Wednesday, 3 September 2014

Go On, Buy Some Art

     Before he died in 2011, Lucien Freud, a British artist, could sell his paintings for up to an insane fifty million dollars. This is certainly a ridiculous example, yet proves the point that an artist doesn’t have to be dead to have their work valued. And although artists would love to make a living in town they understand the reality that Thunder Bay simply isn’t quite big enough. Some artists do well, like Luke Nicol and Greg Zelinski, who also sell their works in Grand Marais and Duluth.
     Although there are a limited number of people in the world who can afford a Freud painting, it’s been said that Thunder Bay has a high percentage of millionaires for its population so there is no reason for local artists to undervalue themselves, as they often do. It’s also said that wealthier residents here, who could be purchasing art from local artists don’t because they prefer buying art when travelling to remind them of places they’ve been.
     Fortunately for us artists, and Thunder Bay culture in general, there are a few collectors in town who not only purchase great art from across the country, and around the world, but also work by local artists. Dr. Bob Chaudhuri is one example. He even shows off his collection occasionally at the Definitely Superior Art Gallery. Jaro Kotalik, another collector, has his walls covered with beautiful works by Ruth Tye Mckenzie. And there are others. So, on behalf of local artists, thanks so much!
     Thunder Bay certainly has a good share of great artists and the number increase every year with graduates from Lakehead University and Confederation College who decide to stay or return. A great benefit in the last few years has been the support of the Ontario Art’s Council’s Northern Arts Fund, allowing artists the time to create their works and explore new methods to find their métier. As a result Thunder Bay has become a miniature cosmos of all that is available in Toronto or Vancouver.
     However, for the good number of people who appreciate art, there are still people who think art is silly, all frou-frou and excess, a waste of public money. Popular culture, which for the most part is beamed to us electronically, is certainly greatly supported by the same critics so why don’t they see value in local art?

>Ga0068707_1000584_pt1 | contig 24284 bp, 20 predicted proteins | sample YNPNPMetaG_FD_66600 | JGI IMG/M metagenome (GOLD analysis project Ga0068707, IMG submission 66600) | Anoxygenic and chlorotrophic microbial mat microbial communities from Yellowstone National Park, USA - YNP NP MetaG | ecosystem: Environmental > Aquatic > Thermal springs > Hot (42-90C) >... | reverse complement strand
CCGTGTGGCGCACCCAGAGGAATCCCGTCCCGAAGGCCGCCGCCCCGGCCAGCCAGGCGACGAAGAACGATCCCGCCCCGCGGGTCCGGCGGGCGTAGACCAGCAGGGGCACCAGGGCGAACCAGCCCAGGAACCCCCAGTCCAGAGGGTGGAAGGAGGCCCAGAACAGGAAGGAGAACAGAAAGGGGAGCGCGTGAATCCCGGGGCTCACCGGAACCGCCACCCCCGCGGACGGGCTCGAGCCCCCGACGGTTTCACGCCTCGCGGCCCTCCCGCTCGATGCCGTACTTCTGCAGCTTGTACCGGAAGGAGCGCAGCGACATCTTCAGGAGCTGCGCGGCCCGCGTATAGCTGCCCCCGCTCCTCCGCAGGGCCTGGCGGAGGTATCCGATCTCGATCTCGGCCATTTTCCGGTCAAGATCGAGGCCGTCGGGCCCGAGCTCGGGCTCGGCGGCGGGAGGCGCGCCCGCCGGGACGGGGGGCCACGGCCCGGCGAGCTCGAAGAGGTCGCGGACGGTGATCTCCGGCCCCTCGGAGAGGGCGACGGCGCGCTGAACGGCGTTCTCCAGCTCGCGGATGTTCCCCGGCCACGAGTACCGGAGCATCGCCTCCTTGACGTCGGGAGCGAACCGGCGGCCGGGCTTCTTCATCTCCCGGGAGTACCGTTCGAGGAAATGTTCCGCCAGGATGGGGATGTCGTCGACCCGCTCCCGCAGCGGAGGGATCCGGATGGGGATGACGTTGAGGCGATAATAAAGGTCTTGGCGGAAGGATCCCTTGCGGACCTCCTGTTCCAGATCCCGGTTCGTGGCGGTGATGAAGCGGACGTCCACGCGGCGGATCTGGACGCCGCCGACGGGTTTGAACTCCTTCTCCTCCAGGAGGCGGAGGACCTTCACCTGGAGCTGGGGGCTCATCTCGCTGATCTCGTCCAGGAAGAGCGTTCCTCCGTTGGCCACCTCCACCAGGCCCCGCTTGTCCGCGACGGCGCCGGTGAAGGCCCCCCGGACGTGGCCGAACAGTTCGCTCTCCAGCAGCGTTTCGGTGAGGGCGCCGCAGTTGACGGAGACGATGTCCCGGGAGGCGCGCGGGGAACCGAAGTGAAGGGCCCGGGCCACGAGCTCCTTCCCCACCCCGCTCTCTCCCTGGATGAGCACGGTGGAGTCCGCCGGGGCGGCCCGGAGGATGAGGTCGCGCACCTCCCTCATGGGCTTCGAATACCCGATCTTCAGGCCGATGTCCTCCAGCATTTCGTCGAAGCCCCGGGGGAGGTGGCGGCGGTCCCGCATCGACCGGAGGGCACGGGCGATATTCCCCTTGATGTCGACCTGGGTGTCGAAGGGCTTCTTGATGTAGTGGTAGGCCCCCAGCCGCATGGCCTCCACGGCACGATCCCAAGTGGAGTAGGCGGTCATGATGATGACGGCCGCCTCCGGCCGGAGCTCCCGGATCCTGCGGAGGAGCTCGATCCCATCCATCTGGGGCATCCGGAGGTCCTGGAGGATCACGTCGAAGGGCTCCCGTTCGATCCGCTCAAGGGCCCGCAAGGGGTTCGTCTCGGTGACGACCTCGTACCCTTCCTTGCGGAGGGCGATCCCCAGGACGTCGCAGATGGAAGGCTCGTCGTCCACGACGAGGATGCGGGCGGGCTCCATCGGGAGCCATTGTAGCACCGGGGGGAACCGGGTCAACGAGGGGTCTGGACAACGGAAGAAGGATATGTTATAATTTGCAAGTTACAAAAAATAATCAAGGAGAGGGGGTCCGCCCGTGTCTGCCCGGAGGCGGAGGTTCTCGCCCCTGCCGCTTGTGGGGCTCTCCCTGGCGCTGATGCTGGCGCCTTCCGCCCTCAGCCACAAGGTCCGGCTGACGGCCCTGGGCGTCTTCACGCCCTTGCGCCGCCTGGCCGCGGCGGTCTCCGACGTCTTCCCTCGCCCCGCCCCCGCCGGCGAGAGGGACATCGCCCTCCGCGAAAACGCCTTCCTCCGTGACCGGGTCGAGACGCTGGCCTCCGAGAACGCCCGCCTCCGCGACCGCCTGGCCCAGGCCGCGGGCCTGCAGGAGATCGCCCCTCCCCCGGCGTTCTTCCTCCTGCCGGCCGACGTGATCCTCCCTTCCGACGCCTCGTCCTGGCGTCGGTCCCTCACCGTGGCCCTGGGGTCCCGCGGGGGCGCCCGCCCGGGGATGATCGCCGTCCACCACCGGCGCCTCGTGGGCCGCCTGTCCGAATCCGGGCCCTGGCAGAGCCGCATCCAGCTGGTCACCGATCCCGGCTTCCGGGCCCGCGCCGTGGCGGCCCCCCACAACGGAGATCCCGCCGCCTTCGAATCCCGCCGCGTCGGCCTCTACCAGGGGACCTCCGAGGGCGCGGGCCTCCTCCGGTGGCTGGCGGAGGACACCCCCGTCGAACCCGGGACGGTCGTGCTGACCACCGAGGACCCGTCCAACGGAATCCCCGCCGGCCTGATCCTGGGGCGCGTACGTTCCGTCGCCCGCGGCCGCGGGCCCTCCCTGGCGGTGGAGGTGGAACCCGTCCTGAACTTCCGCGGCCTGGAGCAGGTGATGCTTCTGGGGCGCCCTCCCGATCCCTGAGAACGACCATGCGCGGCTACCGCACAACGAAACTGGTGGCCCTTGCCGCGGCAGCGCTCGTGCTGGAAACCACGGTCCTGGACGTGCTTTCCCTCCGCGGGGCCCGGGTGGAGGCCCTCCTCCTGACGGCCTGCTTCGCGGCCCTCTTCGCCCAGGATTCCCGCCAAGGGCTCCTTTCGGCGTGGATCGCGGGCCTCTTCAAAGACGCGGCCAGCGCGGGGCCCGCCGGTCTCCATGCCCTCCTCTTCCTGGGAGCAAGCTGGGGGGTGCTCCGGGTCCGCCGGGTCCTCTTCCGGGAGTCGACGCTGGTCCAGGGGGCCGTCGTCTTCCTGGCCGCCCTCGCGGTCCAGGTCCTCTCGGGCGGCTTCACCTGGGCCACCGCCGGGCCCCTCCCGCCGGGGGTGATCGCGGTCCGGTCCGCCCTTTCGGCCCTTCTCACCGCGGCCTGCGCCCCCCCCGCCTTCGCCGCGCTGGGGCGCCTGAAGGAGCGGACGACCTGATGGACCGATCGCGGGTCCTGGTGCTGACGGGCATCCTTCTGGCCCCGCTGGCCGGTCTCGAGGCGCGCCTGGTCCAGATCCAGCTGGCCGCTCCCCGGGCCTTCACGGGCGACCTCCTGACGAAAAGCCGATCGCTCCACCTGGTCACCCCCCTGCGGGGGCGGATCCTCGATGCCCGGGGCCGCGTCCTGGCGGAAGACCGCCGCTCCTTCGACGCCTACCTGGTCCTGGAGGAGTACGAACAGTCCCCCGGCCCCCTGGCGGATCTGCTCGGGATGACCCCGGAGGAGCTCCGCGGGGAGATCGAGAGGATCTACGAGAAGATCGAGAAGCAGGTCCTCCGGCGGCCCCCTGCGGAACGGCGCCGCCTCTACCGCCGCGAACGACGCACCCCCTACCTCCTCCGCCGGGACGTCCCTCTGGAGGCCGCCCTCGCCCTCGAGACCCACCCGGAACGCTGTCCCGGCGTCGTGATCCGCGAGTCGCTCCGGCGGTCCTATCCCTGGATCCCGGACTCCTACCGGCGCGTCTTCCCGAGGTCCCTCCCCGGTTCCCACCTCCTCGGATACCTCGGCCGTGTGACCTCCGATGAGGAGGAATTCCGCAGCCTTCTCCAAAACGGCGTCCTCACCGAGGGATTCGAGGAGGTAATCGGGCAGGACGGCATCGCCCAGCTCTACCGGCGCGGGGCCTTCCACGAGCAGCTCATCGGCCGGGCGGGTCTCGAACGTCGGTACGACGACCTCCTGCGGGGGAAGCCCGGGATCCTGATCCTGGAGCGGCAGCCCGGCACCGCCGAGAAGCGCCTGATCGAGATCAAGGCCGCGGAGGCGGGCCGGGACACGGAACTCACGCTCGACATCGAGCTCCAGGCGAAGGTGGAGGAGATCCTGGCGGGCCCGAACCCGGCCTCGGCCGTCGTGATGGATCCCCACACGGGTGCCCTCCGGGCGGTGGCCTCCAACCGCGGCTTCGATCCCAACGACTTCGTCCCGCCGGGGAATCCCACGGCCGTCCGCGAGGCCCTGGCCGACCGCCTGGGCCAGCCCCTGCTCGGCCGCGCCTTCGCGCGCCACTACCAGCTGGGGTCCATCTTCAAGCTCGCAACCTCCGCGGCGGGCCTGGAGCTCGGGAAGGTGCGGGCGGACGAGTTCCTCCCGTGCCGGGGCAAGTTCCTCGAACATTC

By comparison, an original work of art seems expensive. But people will pay over a thousand dollars a year to get the TV channels they desire. And pay for video games, players, and all sorts of technological fixes, which all employ thousands of artists to entertain them.
     You can express your belief structure, social standing, desires, and decorate with all sorts of stuff that isn’t original art, and cheap. So, why should people buy original art? What value does it have for a community like Thunder Bay? Why collect it?  After all, you can get all the basic functions of art from a poster and basic interior decoration.
     If you really are passionate about life, a public person, expressing your beliefs and desires, there is no better way than by having a great art collection.
     “The person who owns the work has the pleasure of living with it,” says artist, Linda Dell. “When they pass away, the art becomes a testament to their taste and values to be enjoyed and appreciated by their heirs. Europeans have known about this about original art for generations. Many are well acquainted with their regional art history and attend art exhibitions and galleries as part of their personal edification.”
      Often collectors and artists become friends. Social interactions are easier in cities that are designed where rich and poor mingle together as they once did in town squares, so even here artists have that ability to create bridges that people can cross.
     “An original piece of art or a quality print is a passionate creation reflecting the soul of the artist and in turn your soul, as a buyer in choosing the art piece,” says artist, Vesa Peltonen.  “An artwork can provide inspiration, escape, and beauty and encourage conversation. Buying art from an artist begins a unique and personal relationship that will last for a long time.”

     Which is why it is important for artists not to undervalue themselves and sell their work at cut rates. If you believe in your work and your community, charging a fair price respects not only the work you do, but also the relationship you have with the person who purchases the work. The work is more than the time and years of experience the artist has put into it. It is also inhibits the relationship with others. For all you know, every day, someone somewhere might be looking at your work.

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